The controversy surrounding Affirmative Action is the belief that Affirmative Actions demand for equality is revoking their privilege, (commonly misunderstood as a “right”) would make it nearly impossible to get than it would be before or without Affirmative Action. An example of this being University of California V. Bakke, Bakke believed that he was





  1. a special right, advantage, or immunity granted or available only to a particular person or group of people.

“education is a right, not a privilege”



“It’s an American responsibility to ensure that the humanity of the historically disenfranchised is recognized and respected, that their voices are heard”

discriminated against for being a white male, claiming “reverse discrimination” (which, by the scholarly definition of racism, is incorrect.) The courts agreed that the schools quotas were too harsh while simultaneously defending Affirmative Action. The ruling showed that, despite it being law, there is times where the use of Affirmative action can be misused. This, however, did not apply to Grutter V. Bollinger, where Grutter attempted to blame Affirmative Action on her not getting accepted. It was later found that the school had their own racial quotas and didn’t go by Affirmative Actions, and that her assumption that less qualified applicants got in for their race was wrong, her baseless accusations of reverse-racism warranted the judge to side with the college and Affirmative Action.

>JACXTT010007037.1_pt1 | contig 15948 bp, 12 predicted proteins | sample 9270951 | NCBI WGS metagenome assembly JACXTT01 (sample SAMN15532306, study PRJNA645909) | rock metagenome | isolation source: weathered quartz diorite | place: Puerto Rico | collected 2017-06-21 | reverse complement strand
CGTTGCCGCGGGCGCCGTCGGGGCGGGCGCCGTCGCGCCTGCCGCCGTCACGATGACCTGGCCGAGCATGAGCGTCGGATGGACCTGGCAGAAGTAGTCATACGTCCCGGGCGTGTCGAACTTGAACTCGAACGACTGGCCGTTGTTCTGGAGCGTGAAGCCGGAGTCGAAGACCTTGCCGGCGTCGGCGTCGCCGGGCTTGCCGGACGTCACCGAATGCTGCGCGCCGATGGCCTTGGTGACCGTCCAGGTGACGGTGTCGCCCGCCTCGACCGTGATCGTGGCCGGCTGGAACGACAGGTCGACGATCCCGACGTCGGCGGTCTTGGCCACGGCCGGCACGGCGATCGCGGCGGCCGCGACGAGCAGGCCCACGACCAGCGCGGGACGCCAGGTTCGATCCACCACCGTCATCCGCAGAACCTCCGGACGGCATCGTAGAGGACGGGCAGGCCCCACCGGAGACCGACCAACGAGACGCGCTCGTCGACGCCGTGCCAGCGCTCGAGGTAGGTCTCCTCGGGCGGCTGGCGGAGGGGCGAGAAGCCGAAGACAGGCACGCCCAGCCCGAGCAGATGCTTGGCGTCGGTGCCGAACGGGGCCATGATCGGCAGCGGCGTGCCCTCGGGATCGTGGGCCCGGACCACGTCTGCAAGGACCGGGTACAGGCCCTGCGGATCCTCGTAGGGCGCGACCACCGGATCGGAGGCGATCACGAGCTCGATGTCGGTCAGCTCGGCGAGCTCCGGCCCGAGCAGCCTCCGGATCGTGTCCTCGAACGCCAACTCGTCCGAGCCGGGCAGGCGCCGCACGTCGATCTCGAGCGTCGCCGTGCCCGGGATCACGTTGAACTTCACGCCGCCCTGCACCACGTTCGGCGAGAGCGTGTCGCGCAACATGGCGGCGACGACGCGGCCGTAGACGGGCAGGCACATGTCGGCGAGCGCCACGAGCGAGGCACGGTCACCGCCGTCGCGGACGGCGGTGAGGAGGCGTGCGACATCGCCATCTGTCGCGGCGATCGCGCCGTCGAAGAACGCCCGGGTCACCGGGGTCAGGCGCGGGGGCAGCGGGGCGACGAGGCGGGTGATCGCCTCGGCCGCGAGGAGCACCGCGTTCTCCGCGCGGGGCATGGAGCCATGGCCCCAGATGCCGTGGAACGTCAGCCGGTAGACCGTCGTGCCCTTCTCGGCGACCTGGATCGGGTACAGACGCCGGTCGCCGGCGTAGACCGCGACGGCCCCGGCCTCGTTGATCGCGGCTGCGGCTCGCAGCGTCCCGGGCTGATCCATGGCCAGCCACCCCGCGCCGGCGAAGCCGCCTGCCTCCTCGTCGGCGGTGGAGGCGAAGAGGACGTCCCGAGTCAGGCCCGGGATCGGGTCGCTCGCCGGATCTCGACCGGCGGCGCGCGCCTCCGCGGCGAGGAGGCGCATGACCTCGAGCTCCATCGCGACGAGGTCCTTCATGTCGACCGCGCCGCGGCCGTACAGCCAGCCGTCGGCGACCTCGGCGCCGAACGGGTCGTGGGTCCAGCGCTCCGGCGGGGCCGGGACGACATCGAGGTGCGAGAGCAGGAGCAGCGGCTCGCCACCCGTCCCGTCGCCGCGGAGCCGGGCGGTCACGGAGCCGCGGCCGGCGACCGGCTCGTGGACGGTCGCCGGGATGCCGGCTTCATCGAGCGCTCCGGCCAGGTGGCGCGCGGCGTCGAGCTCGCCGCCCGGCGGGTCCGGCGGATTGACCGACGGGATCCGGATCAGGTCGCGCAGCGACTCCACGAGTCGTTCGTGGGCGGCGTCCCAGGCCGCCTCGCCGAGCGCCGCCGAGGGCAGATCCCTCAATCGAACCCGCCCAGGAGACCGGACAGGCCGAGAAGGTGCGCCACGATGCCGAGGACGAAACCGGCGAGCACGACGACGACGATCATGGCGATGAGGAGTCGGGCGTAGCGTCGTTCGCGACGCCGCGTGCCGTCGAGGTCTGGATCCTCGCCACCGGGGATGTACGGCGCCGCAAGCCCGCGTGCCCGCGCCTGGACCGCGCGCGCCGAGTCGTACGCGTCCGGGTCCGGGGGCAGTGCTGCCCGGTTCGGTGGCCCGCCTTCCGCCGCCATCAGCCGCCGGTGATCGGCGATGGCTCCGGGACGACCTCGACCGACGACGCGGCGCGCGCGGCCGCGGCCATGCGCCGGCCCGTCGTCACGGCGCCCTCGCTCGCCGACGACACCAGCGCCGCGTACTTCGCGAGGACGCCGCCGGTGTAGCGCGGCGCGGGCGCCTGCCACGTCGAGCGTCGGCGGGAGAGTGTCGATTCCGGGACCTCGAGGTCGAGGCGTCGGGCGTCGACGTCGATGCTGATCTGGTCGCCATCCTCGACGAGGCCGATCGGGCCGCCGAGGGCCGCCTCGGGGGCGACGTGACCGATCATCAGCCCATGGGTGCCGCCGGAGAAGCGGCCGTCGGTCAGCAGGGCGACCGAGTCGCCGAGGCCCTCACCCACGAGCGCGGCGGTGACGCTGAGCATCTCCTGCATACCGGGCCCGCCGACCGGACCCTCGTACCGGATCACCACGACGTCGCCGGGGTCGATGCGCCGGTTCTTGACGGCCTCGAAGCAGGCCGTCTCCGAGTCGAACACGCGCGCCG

Another case regarding Affirmative Action is US V. Virginia, where a military university of Virginia refused to admit women, claiming that it’d lower the quality of the education. By Affirmative Action this was illegal, the court ruled. The issue wasn’t that they were a boy’s school, the issue was that they were an extremely prestigious school who claimed that women would disrupt the environment they’d made, deeming women as inferior and distracting inherently. When they did try to make a women’s version, it was low quality and deemed illegal as well. By Affirmative Action women got access to one of the best military academies at the time.